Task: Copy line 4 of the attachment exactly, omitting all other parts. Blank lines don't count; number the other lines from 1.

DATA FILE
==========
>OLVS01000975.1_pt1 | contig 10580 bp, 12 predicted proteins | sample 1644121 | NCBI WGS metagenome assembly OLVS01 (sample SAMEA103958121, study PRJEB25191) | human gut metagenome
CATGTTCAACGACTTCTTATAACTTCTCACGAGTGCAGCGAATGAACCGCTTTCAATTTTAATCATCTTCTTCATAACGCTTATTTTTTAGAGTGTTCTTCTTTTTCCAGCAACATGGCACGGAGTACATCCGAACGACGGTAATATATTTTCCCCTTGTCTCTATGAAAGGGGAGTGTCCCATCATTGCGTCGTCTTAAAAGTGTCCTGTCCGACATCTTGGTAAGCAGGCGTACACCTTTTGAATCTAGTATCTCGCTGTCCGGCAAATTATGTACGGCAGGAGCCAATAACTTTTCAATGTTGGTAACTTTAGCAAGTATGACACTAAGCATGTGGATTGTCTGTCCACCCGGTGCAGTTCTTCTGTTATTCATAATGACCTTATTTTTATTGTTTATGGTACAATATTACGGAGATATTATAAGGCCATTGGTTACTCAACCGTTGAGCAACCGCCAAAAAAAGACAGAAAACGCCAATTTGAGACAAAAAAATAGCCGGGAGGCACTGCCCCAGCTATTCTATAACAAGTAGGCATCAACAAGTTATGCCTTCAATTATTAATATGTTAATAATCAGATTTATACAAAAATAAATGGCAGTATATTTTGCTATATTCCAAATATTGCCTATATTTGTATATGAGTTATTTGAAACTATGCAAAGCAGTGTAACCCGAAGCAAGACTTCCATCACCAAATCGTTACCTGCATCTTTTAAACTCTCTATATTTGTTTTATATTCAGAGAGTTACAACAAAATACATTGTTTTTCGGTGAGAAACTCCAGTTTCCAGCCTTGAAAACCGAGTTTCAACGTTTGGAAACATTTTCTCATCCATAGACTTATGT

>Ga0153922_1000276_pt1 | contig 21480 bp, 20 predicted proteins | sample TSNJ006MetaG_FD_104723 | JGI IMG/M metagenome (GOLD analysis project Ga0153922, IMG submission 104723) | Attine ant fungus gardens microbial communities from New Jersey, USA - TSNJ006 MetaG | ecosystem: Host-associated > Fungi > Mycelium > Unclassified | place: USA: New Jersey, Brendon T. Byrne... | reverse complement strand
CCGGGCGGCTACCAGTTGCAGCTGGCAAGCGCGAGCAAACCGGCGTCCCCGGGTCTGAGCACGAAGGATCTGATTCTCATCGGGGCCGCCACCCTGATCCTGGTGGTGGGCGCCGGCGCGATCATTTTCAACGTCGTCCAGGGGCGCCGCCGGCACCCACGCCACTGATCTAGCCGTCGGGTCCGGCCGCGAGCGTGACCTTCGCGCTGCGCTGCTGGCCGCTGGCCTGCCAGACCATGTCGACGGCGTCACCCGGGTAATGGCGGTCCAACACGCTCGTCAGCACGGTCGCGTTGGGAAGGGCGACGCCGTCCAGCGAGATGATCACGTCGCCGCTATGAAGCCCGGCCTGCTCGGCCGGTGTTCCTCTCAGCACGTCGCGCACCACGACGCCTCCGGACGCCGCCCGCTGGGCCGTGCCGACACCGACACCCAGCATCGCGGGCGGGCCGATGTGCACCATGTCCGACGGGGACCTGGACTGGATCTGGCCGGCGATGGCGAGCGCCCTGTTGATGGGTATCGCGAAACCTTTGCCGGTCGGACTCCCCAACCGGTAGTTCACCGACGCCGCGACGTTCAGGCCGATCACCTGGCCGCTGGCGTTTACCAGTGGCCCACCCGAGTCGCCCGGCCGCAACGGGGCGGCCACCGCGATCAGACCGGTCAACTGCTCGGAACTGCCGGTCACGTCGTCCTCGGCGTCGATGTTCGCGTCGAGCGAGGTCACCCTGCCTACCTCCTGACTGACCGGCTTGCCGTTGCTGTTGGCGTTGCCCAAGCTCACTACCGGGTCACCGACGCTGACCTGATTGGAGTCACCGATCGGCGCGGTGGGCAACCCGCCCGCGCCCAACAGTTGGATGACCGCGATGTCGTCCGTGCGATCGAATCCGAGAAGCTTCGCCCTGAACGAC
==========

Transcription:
CCGGGCGGCTACCAGTTGCAGCTGGCAAGCGCGAGCAAACCGGCGTCCCCGGGTCTGAGCACGAAGGATCTGATTCTCATCGGGGCCGCCACCCTGATCCTGGTGGTGGGCGCCGGCGCGATCATTTTCAACGTCGTCCAGGGGCGCCGCCGGCACCCACGCCACTGATCTAGCCGTCGGGTCCGGCCGCGAGCGTGACCTTCGCGCTGCGCTGCTGGCCGCTGGCCTGCCAGACCATGTCGACGGCGTCACCCGGGTAATGGCGGTCCAACACGCTCGTCAGCACGGTCGCGTTGGGAAGGGCGACGCCGTCCAGCGAGATGATCACGTCGCCGCTATGAAGCCCGGCCTGCTCGGCCGGTGTTCCTCTCAGCACGTCGCGCACCACGACGCCTCCGGACGCCGCCCGCTGGGCCGTGCCGACACCGACACCCAGCATCGCGGGCGGGCCGATGTGCACCATGTCCGACGGGGACCTGGACTGGATCTGGCCGGCGATGGCGAGCGCCCTGTTGATGGGTATCGCGAAACCTTTGCCGGTCGGACTCCCCAACCGGTAGTTCACCGACGCCGCGACGTTCAGGCCGATCACCTGGCCGCTGGCGTTTACCAGTGGCCCACCCGAGTCGCCCGGCCGCAACGGGGCGGCCACCGCGATCAGACCGGTCAACTGCTCGGAACTGCCGGTCACGTCGTCCTCGGCGTCGATGTTCGCGTCGAGCGAGGTCACCCTGCCTACCTCCTGACTGACCGGCTTGCCGTTGCTGTTGGCGTTGCCCAAGCTCACTACCGGGTCACCGACGCTGACCTGATTGGAGTCACCGATCGGCGCGGTGGGCAACCCGCCCGCGCCCAACAGTTGGATGACCGCGATGTCGTCCGTGCGATCGAATCCGAGAAGCTTCGCCCTGAACGAC